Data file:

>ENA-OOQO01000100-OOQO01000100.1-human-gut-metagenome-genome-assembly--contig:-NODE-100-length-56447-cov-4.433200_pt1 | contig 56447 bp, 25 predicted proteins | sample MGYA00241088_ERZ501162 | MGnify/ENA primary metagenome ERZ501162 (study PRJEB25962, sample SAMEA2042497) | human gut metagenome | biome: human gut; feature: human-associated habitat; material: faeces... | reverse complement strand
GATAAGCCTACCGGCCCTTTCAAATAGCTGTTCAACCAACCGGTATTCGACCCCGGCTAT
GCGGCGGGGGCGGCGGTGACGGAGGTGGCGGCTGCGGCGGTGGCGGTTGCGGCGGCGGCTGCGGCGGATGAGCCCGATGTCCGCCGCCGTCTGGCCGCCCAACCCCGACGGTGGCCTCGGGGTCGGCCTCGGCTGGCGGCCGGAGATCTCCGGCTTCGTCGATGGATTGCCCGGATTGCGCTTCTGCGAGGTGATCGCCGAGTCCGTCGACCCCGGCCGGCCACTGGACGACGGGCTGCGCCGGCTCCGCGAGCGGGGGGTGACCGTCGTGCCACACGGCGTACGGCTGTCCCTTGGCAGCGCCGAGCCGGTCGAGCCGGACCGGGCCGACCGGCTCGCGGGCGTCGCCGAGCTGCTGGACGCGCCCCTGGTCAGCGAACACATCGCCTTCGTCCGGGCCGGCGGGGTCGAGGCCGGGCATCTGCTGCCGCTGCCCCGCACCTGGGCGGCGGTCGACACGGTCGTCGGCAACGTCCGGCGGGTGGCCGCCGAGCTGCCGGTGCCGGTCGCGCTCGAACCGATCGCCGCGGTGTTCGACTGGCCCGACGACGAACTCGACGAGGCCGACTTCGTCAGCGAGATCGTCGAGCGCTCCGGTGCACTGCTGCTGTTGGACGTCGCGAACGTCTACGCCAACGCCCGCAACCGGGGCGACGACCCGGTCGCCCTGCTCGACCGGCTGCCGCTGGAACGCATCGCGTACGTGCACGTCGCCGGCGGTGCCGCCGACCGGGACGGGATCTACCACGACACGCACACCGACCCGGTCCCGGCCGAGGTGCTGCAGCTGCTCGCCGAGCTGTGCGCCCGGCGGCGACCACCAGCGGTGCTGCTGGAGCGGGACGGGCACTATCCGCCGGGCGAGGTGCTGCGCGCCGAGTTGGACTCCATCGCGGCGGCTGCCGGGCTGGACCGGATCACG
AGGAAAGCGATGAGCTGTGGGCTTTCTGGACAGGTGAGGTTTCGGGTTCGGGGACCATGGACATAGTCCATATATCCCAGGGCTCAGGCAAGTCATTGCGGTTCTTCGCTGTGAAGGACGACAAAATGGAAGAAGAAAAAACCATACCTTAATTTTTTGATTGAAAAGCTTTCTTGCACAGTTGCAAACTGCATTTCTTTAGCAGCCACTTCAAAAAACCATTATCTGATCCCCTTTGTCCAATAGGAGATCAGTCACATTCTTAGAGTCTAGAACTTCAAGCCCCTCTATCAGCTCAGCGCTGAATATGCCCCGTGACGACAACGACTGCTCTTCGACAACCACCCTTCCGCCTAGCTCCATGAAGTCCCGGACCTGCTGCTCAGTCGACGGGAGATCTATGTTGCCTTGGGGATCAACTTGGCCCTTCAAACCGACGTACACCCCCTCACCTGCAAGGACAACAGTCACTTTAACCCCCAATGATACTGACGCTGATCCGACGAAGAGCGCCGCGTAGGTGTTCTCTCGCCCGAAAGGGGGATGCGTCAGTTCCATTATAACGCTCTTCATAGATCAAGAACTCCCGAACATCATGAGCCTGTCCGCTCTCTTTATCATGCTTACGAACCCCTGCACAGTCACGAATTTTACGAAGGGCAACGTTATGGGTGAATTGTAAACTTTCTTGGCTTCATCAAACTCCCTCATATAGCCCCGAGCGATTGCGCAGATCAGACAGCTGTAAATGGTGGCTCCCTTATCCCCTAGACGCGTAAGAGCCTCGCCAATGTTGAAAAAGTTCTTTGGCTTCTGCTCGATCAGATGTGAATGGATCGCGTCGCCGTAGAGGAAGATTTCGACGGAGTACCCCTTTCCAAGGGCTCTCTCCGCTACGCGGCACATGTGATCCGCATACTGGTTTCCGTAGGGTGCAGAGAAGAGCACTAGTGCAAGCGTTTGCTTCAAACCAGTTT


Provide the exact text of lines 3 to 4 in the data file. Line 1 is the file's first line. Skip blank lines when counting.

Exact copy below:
GCGGCGGGGGCGGCGGTGACGGAGGTGGCGGCTGCGGCGGTGGCGGTTGCGGCGGCGGCTGCGGCGGATGAGCCCGATGTCCGCCGCCGTCTGGCCGCCCAACCCCGACGGTGGCCTCGGGGTCGGCCTCGGCTGGCGGCCGGAGATCTCCGGCTTCGTCGATGGATTGCCCGGATTGCGCTTCTGCGAGGTGATCGCCGAGTCCGTCGACCCCGGCCGGCCACTGGACGACGGGCTGCGCCGGCTCCGCGAGCGGGGGGTGACCGTCGTGCCACACGGCGTACGGCTGTCCCTTGGCAGCGCCGAGCCGGTCGAGCCGGACCGGGCCGACCGGCTCGCGGGCGTCGCCGAGCTGCTGGACGCGCCCCTGGTCAGCGAACACATCGCCTTCGTCCGGGCCGGCGGGGTCGAGGCCGGGCATCTGCTGCCGCTGCCCCGCACCTGGGCGGCGGTCGACACGGTCGTCGGCAACGTCCGGCGGGTGGCCGCCGAGCTGCCGGTGCCGGTCGCGCTCGAACCGATCGCCGCGGTGTTCGACTGGCCCGACGACGAACTCGACGAGGCCGACTTCGTCAGCGAGATCGTCGAGCGCTCCGGTGCACTGCTGCTGTTGGACGTCGCGAACGTCTACGCCAACGCCCGCAACCGGGGCGACGACCCGGTCGCCCTGCTCGACCGGCTGCCGCTGGAACGCATCGCGTACGTGCACGTCGCCGGCGGTGCCGCCGACCGGGACGGGATCTACCACGACACGCACACCGACCCGGTCCCGGCCGAGGTGCTGCAGCTGCTCGCCGAGCTGTGCGCCCGGCGGCGACCACCAGCGGTGCTGCTGGAGCGGGACGGGCACTATCCGCCGGGCGAGGTGCTGCGCGCCGAGTTGGACTCCATCGCGGCGGCTGCCGGGCTGGACCGGATCACG
AGGAAAGCGATGAGCTGTGGGCTTTCTGGACAGGTGAGGTTTCGGGTTCGGGGACCATGGACATAGTCCATATATCCCAGGGCTCAGGCAAGTCATTGCGGTTCTTCGCTGTGAAGGACGACAAAATGGAAGAAGAAAAAACCATACCTTAATTTTTTGATTGAAAAGCTTTCTTGCACAGTTGCAAACTGCATTTCTTTAGCAGCCACTTCAAAAAACCATTATCTGATCCCCTTTGTCCAATAGGAGATCAGTCACATTCTTAGAGTCTAGAACTTCAAGCCCCTCTATCAGCTCAGCGCTGAATATGCCCCGTGACGACAACGACTGCTCTTCGACAACCACCCTTCCGCCTAGCTCCATGAAGTCCCGGACCTGCTGCTCAGTCGACGGGAGATCTATGTTGCCTTGGGGATCAACTTGGCCCTTCAAACCGACGTACACCCCCTCACCTGCAAGGACAACAGTCACTTTAACCCCCAATGATACTGACGCTGATCCGACGAAGAGCGCCGCGTAGGTGTTCTCTCGCCCGAAAGGGGGATGCGTCAGTTCCATTATAACGCTCTTCATAGATCAAGAACTCCCGAACATCATGAGCCTGTCCGCTCTCTTTATCATGCTTACGAACCCCTGCACAGTCACGAATTTTACGAAGGGCAACGTTATGGGTGAATTGTAAACTTTCTTGGCTTCATCAAACTCCCTCATATAGCCCCGAGCGATTGCGCAGATCAGACAGCTGTAAATGGTGGCTCCCTTATCCCCTAGACGCGTAAGAGCCTCGCCAATGTTGAAAAAGTTCTTTGGCTTCTGCTCGATCAGATGTGAATGGATCGCGTCGCCGTAGAGGAAGATTTCGACGGAGTACCCCTTTCCAAGGGCTCTCTCCGCTACGCGGCACATGTGATCCGCATACTGGTTTCCGTAGGGTGCAGAGAAGAGCACTAGTGCAAGCGTTTGCTTCAAACCAGTTT